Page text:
Friday, April 12, 2013

The White Slave, by Ernest Normand (1894)

So, we close our look at Orientalist painter Ernest Normand (1857 - 1923) with one of his most prurient pictures, The White Slave from 1894.

It is astonishing how many of Normand’s paintings concern slave girls, or brown and black men ogling white women.  Normand wore his cultural fears and prejudices on his sleeve, and they leaked into his work with a happy regularity.  These concerns were almost always couched in the tropes of history or Orientalist paintings, settings that would give free reign to his rather colorful imagination.  (He must have been a delight at dinner parties.)

Happily, there are some instructive things in this picture.  First off, the magnificent carved lion in the background was also in Bondage, his picture from three years earlier.  Also, notice the circular motif of the tiled floor – this was present also in Bondage and Esther Denouncing Haman.  Also briefly glimpsed in the hands of the seated slave is the dulcimer from Bondage.  Finally, see the ubiquitous palm tree in the background, which for Normand means all things foreign.

The story of the picture is clear enough.  A slave dealer brings his latest prize to an Eastern or North African potentate, who already has two slaves in attendance.  The poor woman (obviously a captive of some kind) disrobes, her gaze turned away in shame.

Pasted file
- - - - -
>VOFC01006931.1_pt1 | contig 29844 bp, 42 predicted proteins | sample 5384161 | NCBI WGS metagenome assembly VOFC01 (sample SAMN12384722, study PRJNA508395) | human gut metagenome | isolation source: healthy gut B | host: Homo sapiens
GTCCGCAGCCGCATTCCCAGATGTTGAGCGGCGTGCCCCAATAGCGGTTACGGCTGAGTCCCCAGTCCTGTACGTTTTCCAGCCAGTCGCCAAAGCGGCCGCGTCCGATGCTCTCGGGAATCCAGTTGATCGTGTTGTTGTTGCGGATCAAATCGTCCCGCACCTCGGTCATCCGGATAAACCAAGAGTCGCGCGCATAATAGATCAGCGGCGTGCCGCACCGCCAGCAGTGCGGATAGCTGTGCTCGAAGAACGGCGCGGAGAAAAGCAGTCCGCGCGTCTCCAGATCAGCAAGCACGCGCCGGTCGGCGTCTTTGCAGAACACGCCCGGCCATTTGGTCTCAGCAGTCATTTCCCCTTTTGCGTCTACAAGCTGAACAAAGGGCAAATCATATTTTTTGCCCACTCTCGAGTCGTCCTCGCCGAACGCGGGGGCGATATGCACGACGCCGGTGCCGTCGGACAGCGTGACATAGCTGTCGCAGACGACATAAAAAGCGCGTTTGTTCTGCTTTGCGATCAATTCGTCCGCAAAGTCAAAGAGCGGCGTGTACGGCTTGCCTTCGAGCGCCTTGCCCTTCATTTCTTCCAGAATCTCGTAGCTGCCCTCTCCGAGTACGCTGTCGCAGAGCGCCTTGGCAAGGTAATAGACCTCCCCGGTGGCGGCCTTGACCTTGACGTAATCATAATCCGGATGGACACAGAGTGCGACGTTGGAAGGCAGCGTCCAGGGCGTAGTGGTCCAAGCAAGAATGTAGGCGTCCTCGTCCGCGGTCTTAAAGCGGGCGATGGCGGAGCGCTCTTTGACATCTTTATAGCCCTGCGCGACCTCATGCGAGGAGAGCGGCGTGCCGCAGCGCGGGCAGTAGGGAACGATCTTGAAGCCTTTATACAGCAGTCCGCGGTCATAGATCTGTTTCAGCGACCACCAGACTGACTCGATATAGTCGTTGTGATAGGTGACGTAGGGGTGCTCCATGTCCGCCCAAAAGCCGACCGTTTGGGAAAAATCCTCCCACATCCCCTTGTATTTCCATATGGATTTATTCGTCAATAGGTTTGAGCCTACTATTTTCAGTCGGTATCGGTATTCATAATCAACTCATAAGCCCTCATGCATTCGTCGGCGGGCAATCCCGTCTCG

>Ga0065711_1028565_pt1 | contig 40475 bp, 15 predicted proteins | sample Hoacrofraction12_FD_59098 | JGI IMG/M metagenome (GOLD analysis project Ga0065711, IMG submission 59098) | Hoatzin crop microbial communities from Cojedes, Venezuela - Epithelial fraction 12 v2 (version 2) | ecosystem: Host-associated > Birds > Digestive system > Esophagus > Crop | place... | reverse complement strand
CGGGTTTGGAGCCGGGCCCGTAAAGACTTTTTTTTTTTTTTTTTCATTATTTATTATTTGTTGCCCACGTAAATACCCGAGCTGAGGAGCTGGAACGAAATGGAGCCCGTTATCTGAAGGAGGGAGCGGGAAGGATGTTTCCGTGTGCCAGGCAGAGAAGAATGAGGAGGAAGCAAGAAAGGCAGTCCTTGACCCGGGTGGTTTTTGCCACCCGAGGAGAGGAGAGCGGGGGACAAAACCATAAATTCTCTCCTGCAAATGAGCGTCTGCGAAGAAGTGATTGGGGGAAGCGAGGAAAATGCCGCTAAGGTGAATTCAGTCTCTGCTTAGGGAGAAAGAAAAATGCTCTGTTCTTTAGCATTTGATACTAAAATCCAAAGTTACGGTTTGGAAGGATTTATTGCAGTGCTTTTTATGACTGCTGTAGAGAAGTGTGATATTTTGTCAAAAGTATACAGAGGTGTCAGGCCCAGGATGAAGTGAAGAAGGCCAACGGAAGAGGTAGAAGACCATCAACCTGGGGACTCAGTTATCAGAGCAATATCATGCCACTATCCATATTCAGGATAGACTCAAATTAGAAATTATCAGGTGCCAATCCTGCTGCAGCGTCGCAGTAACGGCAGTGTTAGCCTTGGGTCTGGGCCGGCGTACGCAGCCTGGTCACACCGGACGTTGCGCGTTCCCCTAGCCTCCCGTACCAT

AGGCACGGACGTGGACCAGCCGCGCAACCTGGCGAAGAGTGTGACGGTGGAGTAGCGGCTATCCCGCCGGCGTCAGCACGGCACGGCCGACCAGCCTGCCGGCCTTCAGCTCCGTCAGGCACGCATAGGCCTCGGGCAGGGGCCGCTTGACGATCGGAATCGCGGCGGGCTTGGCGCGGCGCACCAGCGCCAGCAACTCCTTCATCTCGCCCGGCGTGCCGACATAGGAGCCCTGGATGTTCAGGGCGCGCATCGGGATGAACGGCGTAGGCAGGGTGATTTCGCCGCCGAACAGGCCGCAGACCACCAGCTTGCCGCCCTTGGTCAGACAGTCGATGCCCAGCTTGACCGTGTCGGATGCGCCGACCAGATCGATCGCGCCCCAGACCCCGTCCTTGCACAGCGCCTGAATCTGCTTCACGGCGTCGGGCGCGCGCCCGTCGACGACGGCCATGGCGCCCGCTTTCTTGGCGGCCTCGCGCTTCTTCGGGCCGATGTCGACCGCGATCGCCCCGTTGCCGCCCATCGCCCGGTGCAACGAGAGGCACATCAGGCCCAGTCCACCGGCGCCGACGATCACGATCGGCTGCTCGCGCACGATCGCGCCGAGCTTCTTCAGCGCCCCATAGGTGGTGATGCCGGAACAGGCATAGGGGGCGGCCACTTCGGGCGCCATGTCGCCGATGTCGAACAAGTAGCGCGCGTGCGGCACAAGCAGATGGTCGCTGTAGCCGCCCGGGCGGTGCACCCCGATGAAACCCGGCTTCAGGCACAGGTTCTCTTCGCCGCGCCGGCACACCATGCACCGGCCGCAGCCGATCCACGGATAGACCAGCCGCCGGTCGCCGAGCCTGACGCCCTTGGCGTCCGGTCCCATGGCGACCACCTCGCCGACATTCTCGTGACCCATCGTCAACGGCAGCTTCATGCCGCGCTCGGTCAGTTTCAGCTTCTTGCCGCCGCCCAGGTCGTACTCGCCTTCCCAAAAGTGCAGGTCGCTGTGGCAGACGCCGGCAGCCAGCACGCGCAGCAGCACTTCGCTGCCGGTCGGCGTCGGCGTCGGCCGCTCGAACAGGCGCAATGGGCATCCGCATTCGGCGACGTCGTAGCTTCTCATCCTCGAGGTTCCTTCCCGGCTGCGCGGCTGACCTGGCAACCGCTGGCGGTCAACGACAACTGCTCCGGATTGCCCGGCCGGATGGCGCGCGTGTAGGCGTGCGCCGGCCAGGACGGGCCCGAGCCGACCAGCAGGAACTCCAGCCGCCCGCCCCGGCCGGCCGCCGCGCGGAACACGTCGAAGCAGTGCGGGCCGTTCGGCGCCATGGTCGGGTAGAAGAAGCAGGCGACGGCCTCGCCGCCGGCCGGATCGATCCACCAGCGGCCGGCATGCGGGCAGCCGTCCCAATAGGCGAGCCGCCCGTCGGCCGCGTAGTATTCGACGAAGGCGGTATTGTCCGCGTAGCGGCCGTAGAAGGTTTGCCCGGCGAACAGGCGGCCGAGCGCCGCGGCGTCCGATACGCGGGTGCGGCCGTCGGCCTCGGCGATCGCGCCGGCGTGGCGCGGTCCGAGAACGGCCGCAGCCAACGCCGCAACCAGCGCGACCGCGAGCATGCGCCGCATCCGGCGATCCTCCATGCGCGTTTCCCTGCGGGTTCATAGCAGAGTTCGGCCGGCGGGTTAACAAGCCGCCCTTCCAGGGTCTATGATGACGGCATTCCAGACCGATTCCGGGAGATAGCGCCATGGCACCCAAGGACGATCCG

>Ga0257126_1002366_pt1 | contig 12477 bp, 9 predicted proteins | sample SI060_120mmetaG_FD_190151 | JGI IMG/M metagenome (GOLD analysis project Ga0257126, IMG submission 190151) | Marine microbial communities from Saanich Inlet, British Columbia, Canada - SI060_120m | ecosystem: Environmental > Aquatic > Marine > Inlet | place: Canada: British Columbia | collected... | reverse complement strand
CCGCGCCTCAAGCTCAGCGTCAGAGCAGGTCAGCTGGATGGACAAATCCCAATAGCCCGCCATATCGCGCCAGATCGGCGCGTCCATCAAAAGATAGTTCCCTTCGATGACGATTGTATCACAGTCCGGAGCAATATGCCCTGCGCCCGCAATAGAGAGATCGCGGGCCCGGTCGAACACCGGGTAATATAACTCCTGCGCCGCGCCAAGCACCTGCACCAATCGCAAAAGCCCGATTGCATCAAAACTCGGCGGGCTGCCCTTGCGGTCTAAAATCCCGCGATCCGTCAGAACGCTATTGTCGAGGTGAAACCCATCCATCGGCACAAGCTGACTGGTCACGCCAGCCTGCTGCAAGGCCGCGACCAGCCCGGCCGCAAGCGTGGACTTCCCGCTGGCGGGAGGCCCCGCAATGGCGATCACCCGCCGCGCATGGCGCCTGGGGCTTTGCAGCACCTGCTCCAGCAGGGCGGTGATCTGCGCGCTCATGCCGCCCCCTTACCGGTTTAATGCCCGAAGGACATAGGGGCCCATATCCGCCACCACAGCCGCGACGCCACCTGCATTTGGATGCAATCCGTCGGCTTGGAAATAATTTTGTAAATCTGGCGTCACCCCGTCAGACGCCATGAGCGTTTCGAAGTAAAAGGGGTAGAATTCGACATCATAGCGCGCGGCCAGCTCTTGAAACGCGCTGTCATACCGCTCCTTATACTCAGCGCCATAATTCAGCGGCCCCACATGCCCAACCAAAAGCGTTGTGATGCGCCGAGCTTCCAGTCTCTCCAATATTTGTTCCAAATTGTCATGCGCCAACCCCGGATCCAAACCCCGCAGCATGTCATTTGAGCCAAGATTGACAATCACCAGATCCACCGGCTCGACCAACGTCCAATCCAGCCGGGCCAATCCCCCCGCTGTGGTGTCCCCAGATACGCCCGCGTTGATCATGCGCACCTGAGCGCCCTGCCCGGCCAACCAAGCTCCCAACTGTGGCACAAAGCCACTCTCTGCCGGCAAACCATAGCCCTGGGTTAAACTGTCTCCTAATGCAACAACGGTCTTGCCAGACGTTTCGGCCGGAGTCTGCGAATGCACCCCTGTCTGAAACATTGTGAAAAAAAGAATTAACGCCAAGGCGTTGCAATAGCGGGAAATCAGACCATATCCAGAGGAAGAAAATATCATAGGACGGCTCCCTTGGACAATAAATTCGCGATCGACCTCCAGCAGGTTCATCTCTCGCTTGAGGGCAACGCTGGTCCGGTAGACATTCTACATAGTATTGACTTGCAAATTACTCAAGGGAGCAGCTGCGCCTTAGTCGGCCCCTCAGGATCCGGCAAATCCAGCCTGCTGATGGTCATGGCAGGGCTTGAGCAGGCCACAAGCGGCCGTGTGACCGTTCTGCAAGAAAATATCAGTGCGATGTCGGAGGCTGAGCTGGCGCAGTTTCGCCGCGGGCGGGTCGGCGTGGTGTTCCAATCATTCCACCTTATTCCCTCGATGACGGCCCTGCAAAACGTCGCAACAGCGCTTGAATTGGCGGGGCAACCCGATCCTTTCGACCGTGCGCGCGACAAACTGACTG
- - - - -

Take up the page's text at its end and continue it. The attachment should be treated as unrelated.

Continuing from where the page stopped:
While making japes and wheezes about Normand’s taste (or lack of it), it’s too easy to overlook the man’s real skill at drawing and compositional sense.  First off, we see again Normand’s mastery of drapery as we look at the robe around her lower body and spread upon the floor.  Also impressive are the “Eastern” rugs and pillows beneath the king, along with the tiger rug (another holdover from Bondage). 

Also true is his command of anatomy.  Not only is the central woman beautifully rendered, but the other two female slaves are depicted with a sure hand.

The look of desire on the king’s face is quite telling, as is that of calculation on the slave trader.  Though not subtle, Normand once again channels his obsessions into a dramatic picture.


Charles Platt said...

If you were perhaps a little less lazy, you would have found that Ernest Normand did in fact visit Morocco, and that which you denigrate as "fantasy" may have been closer to realism. See:

James Abbott said...

Sadly, my laziness is legendary. However, even the laziest readings of my posts on Normand would reveal that (a) though I think he has no taste, he can certainly both draw and paint, and, (b), nowhere do I say that he never traveled East.


HMS Defiant said...

yes but your commentary suggests that the artist drew from some fleck of being that you chide as impure and unchristian, or something and rather as a man portraying life as it truly was in his time. just how does one depict capture, slavery and the sale of humans tastefully?

James Abbott said...

I would like to be helpful, but I've read your question several times and do not understand what you are asking.